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Schmeelk: What Was That About ‘Too Old’? Experience Key To Knicks’ Rebirth

(credit: Jesse D. Garrabrant/NBAE via Getty Images)

(credit: Jesse D. Garrabrant/NBAE via Getty Images)

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By John Schmeelk
» More Columns

Before the season started, the common refrain was that the Knicks were too old to compete.

Reporters and columnists said it was the one huge factor that would keep the Knicks from contending this year. It was their Achilles’ heel, and New York’s front office was misguided in bringing together so many older players.

What fools!

The change in headlines over the past week has been startling and hilarious at the same time. Now, every writer in town is glowing over how experienced the Knicks’ roster is and how that has been the key to the team’s fast start. Every time I see another story about Jason Kidd or Rasheed Wallace and how they are teaching the young players some facet of the game I laugh, considering what those same people were writing only two weeks ago.

I’m just happy I wasn’t writing those same things.

The truth of the matter is, the Knicks front office knew what they were doing all along. It’s important to note that none of the oldest veterans (Camby, Kidd, Wallace, Thomas) will be expected to play thirty minutes per game. Kidd will probably play around 25 at most, Camby around 20, and the others will be closer to fifteen.

Also, those players are at positions where there is already substantial depth — so if an injury does occur, the Knicks can survive.

Putting that aside, the decision-makers knew this team already had very talented players. Carmelo Anthony can do anything he wants on the basketball court — if he wants to. The only thing holding him back from being a true superstar? His own choices and habits. J.R. Smith has the physical talent to be an All-Star-caliber shooting guard if he could learn to play smart basketball and was more willing to share the rock. The rehabbing Iman Shumpert has all the talent in the world, but is still young and is learning how to be as good of an offensive player as he is a defensive player.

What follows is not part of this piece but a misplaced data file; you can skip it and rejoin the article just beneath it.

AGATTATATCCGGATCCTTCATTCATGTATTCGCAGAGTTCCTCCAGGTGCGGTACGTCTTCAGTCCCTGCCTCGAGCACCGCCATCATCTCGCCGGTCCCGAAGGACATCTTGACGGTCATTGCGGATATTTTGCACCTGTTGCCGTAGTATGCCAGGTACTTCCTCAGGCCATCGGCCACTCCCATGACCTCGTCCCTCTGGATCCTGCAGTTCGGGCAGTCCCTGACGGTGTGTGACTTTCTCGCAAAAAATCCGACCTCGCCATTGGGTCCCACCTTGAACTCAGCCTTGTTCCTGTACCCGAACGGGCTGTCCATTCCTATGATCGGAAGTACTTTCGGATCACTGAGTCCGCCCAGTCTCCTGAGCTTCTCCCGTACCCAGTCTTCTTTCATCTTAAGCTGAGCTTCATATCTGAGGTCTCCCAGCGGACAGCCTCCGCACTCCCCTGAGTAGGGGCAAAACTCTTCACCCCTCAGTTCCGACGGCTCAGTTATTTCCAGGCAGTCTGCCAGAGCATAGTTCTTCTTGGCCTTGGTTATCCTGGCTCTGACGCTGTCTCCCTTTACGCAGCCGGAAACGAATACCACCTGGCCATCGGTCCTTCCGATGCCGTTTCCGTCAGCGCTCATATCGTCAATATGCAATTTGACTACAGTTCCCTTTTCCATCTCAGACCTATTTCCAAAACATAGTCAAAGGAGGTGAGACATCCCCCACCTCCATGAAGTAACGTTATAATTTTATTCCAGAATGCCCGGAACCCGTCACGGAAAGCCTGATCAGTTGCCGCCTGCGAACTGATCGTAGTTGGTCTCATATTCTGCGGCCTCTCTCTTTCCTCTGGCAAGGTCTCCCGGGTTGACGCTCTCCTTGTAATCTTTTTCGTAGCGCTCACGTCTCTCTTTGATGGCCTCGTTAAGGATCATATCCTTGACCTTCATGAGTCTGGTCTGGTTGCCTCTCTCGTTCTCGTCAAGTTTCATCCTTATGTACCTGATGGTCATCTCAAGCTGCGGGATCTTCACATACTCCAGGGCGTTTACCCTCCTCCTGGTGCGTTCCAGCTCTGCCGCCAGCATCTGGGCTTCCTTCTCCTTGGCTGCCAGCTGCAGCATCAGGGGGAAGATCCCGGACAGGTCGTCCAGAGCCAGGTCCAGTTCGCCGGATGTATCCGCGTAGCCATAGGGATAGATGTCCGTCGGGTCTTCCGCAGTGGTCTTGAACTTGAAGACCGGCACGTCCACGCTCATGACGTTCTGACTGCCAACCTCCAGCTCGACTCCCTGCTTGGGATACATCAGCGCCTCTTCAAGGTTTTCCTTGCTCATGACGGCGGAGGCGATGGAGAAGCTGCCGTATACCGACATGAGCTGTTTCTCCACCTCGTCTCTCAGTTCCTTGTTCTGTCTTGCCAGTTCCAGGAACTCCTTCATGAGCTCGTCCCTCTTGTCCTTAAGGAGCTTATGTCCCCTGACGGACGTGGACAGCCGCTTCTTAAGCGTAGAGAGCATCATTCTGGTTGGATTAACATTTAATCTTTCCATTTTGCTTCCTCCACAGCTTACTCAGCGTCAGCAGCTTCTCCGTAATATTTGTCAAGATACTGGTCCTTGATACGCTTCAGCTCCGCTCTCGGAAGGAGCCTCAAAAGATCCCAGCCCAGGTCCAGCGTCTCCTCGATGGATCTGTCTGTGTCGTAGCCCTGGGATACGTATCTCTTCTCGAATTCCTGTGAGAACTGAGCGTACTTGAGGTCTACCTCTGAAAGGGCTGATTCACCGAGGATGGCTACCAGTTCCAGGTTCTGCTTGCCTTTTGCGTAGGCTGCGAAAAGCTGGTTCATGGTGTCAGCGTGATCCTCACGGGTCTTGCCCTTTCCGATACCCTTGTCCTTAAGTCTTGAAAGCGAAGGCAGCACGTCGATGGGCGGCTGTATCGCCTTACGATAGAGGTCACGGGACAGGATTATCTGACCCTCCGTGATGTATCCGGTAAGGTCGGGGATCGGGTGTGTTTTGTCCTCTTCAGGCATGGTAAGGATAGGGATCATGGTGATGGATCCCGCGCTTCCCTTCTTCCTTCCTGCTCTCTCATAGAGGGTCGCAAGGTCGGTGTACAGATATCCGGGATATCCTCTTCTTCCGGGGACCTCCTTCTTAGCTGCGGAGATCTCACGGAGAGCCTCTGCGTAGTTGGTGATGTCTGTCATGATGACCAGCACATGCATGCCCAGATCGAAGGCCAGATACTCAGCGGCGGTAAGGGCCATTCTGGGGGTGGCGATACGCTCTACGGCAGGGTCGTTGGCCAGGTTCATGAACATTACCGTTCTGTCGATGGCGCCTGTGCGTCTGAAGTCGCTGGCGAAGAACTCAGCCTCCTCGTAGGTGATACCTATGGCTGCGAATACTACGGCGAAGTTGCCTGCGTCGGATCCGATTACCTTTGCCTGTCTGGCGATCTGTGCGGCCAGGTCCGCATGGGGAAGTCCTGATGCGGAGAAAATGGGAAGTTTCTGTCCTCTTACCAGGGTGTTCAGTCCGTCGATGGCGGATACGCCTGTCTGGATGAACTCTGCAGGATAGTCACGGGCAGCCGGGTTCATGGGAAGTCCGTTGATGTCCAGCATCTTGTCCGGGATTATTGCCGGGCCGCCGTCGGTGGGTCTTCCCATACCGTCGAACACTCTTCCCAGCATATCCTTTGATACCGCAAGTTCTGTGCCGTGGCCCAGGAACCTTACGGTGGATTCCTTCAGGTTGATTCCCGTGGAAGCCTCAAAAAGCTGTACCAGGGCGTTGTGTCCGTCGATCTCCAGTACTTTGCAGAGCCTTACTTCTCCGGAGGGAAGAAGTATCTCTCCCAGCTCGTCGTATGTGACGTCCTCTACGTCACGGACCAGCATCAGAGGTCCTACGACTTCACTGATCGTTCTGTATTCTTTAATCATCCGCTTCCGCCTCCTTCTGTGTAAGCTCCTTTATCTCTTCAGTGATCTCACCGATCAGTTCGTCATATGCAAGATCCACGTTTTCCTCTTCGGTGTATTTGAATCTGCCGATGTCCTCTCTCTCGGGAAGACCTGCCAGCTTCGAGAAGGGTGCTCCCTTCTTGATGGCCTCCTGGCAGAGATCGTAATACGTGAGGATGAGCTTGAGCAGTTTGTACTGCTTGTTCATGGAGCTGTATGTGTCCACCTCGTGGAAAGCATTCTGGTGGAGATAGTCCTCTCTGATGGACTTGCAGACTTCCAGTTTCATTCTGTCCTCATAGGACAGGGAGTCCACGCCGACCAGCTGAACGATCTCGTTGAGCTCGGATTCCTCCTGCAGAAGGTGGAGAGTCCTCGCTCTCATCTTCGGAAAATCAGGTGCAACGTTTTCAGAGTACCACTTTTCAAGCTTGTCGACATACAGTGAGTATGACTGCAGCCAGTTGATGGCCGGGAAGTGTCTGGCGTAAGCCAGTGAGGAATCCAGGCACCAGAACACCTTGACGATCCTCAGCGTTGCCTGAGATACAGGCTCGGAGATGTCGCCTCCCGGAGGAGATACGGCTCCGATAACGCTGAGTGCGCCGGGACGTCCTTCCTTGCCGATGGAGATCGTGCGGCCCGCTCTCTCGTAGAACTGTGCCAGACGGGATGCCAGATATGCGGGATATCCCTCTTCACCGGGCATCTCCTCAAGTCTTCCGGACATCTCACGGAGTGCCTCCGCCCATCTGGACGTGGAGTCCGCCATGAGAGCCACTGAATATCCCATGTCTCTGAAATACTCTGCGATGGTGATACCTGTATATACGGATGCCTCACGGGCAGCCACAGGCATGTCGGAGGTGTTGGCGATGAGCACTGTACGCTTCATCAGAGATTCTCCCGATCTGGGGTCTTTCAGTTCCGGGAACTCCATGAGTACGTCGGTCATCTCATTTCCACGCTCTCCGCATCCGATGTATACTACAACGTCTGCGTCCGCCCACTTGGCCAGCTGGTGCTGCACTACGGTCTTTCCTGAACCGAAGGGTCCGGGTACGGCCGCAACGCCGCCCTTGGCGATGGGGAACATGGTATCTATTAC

The biggest difference can be seen in Smith. Sure, he still wants to score and will jack up some ill-advised shots, but look at the other stuff he’s doing. He’s one of the best perimeter defenders on the team and is fighting over screens and rotating like Ronnie Brewer would. Right now he’s averaging more than six rebounds, more than four assists, and more than 1.5 steals in 34 minutes per game. You put those numbers with his 16 PPG and 44 percent shooting and you’re looking at a very efficient player. That’s a word never that nobody ever thought would be associated with Smith — not in a million years.

It got to the point that Mike Woodson actually had to tell him to shoot MORE. That’s like telling Stan Van Gundy he needs to be more outspoken.

You’re seeing the same type of effort from Anthony. He’s playing harder than I’ve ever seen him on defense and on the boards. It looks like every possession is important to him. Veterans like Kidd and Prigioni are getting Melo the ball at the right time, and where he can be most efficient. Anthony is a far more willing passer when he’s confident he will get the ball. The veterans around Anthony have helped him turn into a true superstar and leader. He listens to guys like Kidd and buys into what they are saying.

Defense is the final area where you are really seeing the veterans make their mark. Being able to guard your man one-on-one is only half the battle in the NBA. Team defense and rotations have to be there as well, and guys like Thomas, Wallace and Kidd have added their voices to the teachings of Tyson Chandler, who was like a one-man army on ‘D’ last year. When there are three or four guys on the floor talking and making defense a priority it helps engage everyone else on that side of the court. The Knicks didn’t just add veterans, they added the right veterans — guys who all know how to win in this league.

The Knicks are just playing smart basketball, something you haven’t been able to say for a long time. They are doing all the little things a winning team needs from their veteran roleplayers, and it’s clear that it is rubbing off on Anthony and Smith.

Anthony might be the engine of the Knicks, but the veterans around him are the GPS. They are pointing him in the right direction, and together they are charging down the road.

You can follow me on Twitter for everything Knicks, Giants, Yankees and New York sports @Schmeelk.

Will the “old guys” keep it up? Be heard on the Knicks in the comments section!